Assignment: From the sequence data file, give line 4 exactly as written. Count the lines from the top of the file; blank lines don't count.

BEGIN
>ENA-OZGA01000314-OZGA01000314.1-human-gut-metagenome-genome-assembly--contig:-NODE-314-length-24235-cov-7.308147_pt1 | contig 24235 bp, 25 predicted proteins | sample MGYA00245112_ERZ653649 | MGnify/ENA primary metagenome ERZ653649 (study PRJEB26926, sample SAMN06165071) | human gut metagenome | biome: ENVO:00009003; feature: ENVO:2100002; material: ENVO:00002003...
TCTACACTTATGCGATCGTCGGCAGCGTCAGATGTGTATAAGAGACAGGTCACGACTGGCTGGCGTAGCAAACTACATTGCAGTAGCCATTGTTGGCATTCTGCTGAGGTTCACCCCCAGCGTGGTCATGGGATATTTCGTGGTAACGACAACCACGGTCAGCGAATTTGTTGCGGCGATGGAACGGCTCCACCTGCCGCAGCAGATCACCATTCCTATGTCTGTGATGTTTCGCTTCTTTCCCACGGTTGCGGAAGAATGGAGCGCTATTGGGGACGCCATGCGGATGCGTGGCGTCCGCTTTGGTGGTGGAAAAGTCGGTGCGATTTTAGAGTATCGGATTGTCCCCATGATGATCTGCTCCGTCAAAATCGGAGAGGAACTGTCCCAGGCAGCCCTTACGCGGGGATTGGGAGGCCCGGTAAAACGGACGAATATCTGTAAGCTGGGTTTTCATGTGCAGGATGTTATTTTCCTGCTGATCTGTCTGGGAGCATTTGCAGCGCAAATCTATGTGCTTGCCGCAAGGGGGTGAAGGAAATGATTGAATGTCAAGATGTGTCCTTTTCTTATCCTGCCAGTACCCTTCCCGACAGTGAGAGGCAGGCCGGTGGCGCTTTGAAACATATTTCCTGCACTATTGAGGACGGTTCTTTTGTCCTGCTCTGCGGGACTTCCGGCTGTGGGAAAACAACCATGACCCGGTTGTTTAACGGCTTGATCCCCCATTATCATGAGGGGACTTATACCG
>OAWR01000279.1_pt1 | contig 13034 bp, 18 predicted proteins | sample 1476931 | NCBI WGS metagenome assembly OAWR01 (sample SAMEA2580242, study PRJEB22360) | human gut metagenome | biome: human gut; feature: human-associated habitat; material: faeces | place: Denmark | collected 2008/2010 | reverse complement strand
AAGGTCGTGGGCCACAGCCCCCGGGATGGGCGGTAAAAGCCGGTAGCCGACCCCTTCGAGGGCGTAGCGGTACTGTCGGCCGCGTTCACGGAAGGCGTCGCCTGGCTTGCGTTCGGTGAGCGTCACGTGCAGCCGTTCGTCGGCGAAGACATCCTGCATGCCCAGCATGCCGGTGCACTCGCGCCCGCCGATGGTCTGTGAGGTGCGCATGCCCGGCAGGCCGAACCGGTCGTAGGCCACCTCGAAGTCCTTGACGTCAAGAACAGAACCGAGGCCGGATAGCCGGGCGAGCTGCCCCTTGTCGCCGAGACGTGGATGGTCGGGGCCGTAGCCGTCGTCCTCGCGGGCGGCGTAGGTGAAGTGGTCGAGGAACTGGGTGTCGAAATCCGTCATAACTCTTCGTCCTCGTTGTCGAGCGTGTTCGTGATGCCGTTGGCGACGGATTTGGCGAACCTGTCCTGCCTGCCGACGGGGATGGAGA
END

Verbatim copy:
AAGGTCGTGGGCCACAGCCCCCGGGATGGGCGGTAAAAGCCGGTAGCCGACCCCTTCGAGGGCGTAGCGGTACTGTCGGCCGCGTTCACGGAAGGCGTCGCCTGGCTTGCGTTCGGTGAGCGTCACGTGCAGCCGTTCGTCGGCGAAGACATCCTGCATGCCCAGCATGCCGGTGCACTCGCGCCCGCCGATGGTCTGTGAGGTGCGCATGCCCGGCAGGCCGAACCGGTCGTAGGCCACCTCGAAGTCCTTGACGTCAAGAACAGAACCGAGGCCGGATAGCCGGGCGAGCTGCCCCTTGTCGCCGAGACGTGGATGGTCGGGGCCGTAGCCGTCGTCCTCGCGGGCGGCGTAGGTGAAGTGGTCGAGGAACTGGGTGTCGAAATCCGTCATAACTCTTCGTCCTCGTTGTCGAGCGTGTTCGTGATGCCGTTGGCGACGGATTTGGCGAACCTGTCCTGCCTGCCGACGGGGATGGAGA